Windows Vista ready to launch, but not quite polished

Windows VistaThe following post contains speculation and opinions about the future. But since I don’t have a time machine, and Apple’s Time Machine only travels into the past for some reason, I make no warranties on the content.

CRN writes that “Partners say Vista RC1 Close But Not Quite Ready” but I think it might be worse than that. Windows Vista is definitely on schedule to meet the launch dates of November 2006 for business and enterprise and January 2007 for consumers, but the quality of the software will not meet my high expectations.

The good news is, Microsoft recently released Release Candidate 1 to testers and enthusiasts around the world and most of the feedback has been positive. My own experiences too reflect this. The installation performance is often overrated, I mean who installs Windows more than once on a daily/weekly/monthly basis? But nevertheless, Vista can install in less than 30 minutes. General performance is vastly improved over previous betas, and is now comparable to Windows XP. With still a lot of tweaking to go before RTM, I have no doubt the performance will be even better when it ships. Features work as well as they intended to. Search is amazingly fast and accurate. Sidebar will become handy as more gadgets are developed. Internet Explorer 7 is a much needed rejuvenation. You get my point. RC1 is a good sign of progress.

But here’s the bad news. Lots of little things will miss out, and remember it’s the little things that add up to the whole experience. I’m not talking about Aero Glass (or Diamond if it exists). I’m talking about things like the options dialog to the new screensavers. I know they exist, but I also know they won’t be shipping with Vista. Why? Because there’s no time. There is just too little time between now and RTM, that any change could have an adverse effect on the schedules, and you know how the directors at Microsoft must be feeling about schedules. Everything is pushed to either Vista SP1 or even the next version of Windows. The Vista screensavers are good enough, but with those options to customize it to your likings, they could have been amazing.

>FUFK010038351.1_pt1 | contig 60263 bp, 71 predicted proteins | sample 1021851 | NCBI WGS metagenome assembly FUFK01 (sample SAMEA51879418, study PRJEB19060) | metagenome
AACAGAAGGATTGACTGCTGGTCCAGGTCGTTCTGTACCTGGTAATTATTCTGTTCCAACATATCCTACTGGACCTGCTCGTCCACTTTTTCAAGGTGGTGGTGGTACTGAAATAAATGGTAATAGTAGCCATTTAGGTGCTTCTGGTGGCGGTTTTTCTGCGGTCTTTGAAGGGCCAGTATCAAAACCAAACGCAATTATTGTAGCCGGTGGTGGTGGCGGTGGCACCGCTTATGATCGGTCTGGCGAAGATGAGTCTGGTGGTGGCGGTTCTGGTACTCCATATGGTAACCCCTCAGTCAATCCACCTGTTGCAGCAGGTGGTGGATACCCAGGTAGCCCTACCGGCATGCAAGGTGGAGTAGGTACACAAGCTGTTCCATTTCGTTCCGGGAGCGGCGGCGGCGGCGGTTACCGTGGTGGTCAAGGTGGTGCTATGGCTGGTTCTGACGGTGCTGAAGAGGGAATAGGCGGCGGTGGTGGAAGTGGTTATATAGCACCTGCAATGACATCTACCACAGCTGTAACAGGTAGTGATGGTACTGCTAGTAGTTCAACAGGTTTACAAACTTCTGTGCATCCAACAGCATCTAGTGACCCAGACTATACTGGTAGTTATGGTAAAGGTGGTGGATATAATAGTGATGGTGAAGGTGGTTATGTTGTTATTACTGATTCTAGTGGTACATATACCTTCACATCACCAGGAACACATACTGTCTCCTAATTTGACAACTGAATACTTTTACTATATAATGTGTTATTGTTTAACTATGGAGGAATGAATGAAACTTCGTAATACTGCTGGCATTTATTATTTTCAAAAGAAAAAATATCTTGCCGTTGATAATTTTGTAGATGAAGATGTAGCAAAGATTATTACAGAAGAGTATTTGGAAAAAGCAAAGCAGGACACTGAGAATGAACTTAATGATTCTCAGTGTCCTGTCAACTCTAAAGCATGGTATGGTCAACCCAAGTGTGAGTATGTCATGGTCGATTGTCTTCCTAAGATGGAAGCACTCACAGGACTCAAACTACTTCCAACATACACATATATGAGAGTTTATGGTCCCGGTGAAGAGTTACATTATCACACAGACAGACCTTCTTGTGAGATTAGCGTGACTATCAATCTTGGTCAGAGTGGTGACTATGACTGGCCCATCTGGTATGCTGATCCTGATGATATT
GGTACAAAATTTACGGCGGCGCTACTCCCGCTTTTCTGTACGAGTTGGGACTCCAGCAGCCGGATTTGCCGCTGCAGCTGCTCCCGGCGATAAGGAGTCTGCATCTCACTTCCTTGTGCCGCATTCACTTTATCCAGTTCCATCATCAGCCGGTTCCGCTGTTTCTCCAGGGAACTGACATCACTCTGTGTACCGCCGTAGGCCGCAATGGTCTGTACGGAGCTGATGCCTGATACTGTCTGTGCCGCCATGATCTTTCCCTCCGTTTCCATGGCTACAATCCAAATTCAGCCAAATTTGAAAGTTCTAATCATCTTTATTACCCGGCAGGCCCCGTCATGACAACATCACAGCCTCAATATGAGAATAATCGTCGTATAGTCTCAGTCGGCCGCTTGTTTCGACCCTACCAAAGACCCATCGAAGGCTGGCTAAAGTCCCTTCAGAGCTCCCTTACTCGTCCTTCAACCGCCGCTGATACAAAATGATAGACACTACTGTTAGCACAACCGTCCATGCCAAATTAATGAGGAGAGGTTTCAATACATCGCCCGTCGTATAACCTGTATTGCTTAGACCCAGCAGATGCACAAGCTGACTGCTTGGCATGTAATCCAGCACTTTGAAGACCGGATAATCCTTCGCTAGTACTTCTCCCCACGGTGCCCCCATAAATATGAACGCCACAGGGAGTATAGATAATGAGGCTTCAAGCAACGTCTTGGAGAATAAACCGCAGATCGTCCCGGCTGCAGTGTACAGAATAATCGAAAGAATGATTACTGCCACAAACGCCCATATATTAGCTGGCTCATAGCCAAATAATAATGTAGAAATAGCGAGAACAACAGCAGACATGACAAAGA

Good enough is where it will be at, not amazing. And that’s depressing. Having said all that, without a doubt, Windows Vista won’t be a flop like Windows ME, but also won’t be as polished as Mac OS X, where almost every user experience is crafted to pixel perfection. It took more than 5 years for Longhorn to get to the point where it is today, it saddens me to see it be forced out of production unpolished due to schedules and customer demand.

I just hope now Vista SP1 or the next version of Windows isn’t too far off.

7 insightful thoughts

  1. Bouncing around on wikipedia, I was looking at different software codenames, most notably some of the previous Windows codenames, such as Chicago and such. But then I found an interesting article:

    I remember hearing ‘Blackcomb’, but never heard about the rename to ‘Vienna’. If memory serves me right, Blackcomb is a mountain, as was Whistler. I believe I was once told that the name Vienna was from an establishment near those mountains, but I can’t clarifiy the validity of that statement.